Olmsted Design Principles
THE SEVEN S’s OF OLMSTED DESIGN
Design of “passages of scenery” even in the small spaces and in areas intended for active use. Creation of designs that give an enhanced sense of space: indefinite boundaries, constant opening up of new views. Avoidance of hard-edge or specimen planting, creating instead designs that have either “considerable complexity of light and shadow near the eye” or “obscurity of detail further away.”
Creation of designs that are in keeping with the natural scenery and topography of the site: respect for, and full utilization of, the “genius of the place.”
Designing in specific styles, each for a particular effect. Primarily in the “Pastoral” style (open greensward with small bodies of water and scattered trees and groves) for a soothing, restorative atmosphere, or in the “Picturesque” style (profuse planting, especially with shrubs, creepers and ground cover, on steep and broken terrain), for a sense of the richness and bounteousness of nature, with chiaroscuro effects of light and shade to produce a sense of mystery.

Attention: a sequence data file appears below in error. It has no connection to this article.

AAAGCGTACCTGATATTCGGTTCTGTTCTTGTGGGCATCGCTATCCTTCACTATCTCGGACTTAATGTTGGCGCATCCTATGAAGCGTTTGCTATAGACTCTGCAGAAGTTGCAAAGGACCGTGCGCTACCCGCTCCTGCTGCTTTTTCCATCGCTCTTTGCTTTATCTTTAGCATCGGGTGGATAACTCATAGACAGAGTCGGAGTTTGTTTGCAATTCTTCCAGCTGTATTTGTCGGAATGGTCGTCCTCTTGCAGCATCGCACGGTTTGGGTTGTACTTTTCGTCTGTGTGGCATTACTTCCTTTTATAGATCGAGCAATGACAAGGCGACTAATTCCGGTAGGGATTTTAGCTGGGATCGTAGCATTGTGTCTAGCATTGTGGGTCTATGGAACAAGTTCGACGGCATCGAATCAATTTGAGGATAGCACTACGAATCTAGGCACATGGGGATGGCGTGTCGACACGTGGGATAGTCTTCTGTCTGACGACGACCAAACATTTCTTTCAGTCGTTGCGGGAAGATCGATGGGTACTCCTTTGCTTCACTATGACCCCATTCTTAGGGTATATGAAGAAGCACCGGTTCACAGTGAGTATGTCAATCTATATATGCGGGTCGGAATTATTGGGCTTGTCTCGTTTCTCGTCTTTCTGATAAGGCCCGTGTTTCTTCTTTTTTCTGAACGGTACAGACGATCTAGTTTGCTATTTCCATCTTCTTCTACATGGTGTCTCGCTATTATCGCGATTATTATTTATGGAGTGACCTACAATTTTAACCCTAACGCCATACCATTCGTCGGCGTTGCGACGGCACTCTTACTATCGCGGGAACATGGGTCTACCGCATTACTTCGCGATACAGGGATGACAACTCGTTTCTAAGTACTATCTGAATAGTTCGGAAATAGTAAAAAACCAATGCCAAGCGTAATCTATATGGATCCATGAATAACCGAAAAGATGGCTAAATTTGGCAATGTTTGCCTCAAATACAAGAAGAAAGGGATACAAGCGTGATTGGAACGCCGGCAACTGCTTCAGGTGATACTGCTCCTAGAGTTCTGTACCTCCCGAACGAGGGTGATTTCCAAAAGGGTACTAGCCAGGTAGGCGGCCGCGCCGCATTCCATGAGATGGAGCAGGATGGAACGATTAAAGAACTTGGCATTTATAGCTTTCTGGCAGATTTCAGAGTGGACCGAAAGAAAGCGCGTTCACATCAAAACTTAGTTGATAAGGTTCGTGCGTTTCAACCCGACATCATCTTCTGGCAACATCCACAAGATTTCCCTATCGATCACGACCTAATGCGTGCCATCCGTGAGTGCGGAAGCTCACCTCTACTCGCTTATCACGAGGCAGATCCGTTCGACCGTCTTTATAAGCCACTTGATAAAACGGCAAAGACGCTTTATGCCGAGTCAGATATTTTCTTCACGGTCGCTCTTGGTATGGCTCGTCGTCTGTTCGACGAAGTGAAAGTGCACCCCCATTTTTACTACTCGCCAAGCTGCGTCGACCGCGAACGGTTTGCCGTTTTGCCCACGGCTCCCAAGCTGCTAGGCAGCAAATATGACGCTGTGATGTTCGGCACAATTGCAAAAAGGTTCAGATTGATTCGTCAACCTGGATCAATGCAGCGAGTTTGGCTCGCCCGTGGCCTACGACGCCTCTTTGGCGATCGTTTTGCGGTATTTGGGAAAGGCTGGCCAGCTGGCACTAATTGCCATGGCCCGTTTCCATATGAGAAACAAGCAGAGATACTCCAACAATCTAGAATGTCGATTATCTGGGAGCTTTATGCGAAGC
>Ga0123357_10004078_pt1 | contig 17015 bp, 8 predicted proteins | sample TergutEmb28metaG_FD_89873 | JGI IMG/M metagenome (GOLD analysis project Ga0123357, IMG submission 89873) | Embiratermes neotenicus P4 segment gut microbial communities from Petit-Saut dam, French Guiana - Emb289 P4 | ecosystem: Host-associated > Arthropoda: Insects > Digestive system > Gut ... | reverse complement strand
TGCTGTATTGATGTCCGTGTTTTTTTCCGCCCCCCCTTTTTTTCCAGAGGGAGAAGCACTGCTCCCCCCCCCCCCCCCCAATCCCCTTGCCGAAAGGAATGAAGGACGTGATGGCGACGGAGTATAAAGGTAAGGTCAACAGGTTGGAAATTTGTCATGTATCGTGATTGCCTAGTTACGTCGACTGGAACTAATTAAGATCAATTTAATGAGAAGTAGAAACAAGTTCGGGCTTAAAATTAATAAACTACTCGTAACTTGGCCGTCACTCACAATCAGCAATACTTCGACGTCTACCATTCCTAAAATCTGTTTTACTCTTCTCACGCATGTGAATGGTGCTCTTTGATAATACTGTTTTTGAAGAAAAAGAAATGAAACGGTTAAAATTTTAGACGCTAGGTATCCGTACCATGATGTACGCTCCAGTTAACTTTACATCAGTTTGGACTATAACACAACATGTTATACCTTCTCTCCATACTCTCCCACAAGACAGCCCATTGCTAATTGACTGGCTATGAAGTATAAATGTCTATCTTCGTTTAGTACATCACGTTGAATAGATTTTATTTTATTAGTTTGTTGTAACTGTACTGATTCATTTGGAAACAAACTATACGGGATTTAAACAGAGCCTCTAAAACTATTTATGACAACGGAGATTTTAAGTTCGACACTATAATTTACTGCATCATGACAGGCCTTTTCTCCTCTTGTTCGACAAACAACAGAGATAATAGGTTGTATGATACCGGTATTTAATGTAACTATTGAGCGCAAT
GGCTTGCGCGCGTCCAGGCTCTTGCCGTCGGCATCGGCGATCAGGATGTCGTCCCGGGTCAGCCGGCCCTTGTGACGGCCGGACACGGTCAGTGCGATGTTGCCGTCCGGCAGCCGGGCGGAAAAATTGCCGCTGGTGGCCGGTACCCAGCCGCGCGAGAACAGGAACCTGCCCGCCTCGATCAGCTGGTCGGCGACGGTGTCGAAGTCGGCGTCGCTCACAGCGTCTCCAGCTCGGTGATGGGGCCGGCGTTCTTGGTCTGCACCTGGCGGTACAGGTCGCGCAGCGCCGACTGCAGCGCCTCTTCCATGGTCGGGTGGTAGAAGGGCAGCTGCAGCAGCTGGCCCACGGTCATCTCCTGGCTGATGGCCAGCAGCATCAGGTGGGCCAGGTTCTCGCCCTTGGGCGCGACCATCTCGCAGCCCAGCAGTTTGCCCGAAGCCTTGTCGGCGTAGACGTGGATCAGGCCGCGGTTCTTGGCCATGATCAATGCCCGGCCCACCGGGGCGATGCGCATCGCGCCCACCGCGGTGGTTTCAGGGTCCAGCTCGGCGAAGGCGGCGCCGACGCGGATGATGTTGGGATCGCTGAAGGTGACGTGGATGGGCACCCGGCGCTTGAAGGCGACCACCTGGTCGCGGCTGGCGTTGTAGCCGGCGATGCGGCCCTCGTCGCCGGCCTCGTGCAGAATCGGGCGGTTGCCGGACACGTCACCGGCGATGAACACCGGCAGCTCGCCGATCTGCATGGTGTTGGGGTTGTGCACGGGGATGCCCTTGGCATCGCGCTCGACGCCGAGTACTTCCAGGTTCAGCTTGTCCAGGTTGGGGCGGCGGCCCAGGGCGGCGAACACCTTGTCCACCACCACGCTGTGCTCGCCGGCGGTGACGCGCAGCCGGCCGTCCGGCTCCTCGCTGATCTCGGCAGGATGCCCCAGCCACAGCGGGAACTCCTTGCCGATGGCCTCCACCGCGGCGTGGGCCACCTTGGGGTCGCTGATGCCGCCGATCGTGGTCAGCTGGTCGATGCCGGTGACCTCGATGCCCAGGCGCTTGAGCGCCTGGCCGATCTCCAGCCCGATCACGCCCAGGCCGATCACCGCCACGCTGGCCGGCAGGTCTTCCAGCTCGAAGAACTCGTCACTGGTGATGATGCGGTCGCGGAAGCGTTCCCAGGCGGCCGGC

Subordination of all elements, all features and objects, to the overall design and the effect it is intended to achieve. The “Art to conceal Art.”
Separation of areas designed in different styles, so that an “incongruous mixture of styles” will not dilute the intended effect of each: separation of ways, in order to insure safety of use and reduce distractions for those using the space; separation of conflicting or incompatible uses.
Provision for adequate drainage and other engineering considerations, not simply arranging of surface features. Planning or designs so that they promote both the physical and mental health of users.
Planning of designs so that they will serve a “purpose of direct utility or service;” that is, will meet fundamental social and psychological needs: “So long as considerations of utility are neglected or overridden by considerations of ornament, there will be no true Art.”
Charles E. Beveridge, January 1986